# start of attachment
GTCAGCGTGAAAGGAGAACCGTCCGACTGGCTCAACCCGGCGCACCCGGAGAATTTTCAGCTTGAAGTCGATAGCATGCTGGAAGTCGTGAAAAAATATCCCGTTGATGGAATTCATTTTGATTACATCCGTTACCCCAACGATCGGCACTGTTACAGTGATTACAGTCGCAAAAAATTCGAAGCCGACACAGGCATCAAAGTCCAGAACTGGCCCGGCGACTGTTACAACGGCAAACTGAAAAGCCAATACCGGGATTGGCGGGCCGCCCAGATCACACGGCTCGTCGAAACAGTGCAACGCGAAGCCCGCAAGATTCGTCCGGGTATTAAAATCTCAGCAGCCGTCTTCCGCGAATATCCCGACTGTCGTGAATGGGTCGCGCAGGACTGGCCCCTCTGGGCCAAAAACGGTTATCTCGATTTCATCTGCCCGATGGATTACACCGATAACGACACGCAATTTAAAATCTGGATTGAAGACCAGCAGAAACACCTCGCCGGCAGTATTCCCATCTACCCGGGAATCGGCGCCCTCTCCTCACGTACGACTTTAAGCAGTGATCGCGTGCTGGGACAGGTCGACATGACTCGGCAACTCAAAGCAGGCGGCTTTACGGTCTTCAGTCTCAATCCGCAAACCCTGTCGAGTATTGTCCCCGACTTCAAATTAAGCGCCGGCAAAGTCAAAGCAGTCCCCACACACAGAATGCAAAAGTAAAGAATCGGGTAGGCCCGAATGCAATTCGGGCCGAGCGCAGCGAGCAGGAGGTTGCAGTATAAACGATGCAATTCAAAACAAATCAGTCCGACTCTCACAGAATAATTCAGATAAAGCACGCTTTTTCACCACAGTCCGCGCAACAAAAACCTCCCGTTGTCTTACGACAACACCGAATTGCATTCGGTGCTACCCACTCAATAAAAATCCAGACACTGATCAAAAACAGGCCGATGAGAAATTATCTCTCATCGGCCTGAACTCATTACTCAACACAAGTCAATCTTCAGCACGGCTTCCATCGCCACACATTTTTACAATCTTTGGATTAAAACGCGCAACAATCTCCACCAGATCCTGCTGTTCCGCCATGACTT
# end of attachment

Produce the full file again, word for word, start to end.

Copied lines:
GTCAGCGTGAAAGGAGAACCGTCCGACTGGCTCAACCCGGCGCACCCGGAGAATTTTCAGCTTGAAGTCGATAGCATGCTGGAAGTCGTGAAAAAATATCCCGTTGATGGAATTCATTTTGATTACATCCGTTACCCCAACGATCGGCACTGTTACAGTGATTACAGTCGCAAAAAATTCGAAGCCGACACAGGCATCAAAGTCCAGAACTGGCCCGGCGACTGTTACAACGGCAAACTGAAAAGCCAATACCGGGATTGGCGGGCCGCCCAGATCACACGGCTCGTCGAAACAGTGCAACGCGAAGCCCGCAAGATTCGTCCGGGTATTAAAATCTCAGCAGCCGTCTTCCGCGAATATCCCGACTGTCGTGAATGGGTCGCGCAGGACTGGCCCCTCTGGGCCAAAAACGGTTATCTCGATTTCATCTGCCCGATGGATTACACCGATAACGACACGCAATTTAAAATCTGGATTGAAGACCAGCAGAAACACCTCGCCGGCAGTATTCCCATCTACCCGGGAATCGGCGCCCTCTCCTCACGTACGACTTTAAGCAGTGATCGCGTGCTGGGACAGGTCGACATGACTCGGCAACTCAAAGCAGGCGGCTTTACGGTCTTCAGTCTCAATCCGCAAACCCTGTCGAGTATTGTCCCCGACTTCAAATTAAGCGCCGGCAAAGTCAAAGCAGTCCCCACACACAGAATGCAAAAGTAAAGAATCGGGTAGGCCCGAATGCAATTCGGGCCGAGCGCAGCGAGCAGGAGGTTGCAGTATAAACGATGCAATTCAAAACAAATCAGTCCGACTCTCACAGAATAATTCAGATAAAGCACGCTTTTTCACCACAGTCCGCGCAACAAAAACCTCCCGTTGTCTTACGACAACACCGAATTGCATTCGGTGCTACCCACTCAATAAAAATCCAGACACTGATCAAAAACAGGCCGATGAGAAATTATCTCTCATCGGCCTGAACTCATTACTCAACACAAGTCAATCTTCAGCACGGCTTCCATCGCCACACATTTTTACAATCTTTGGATTAAAACGCGCAACAATCTCCACCAGATCCTGCTGTTCCGCCATGACTT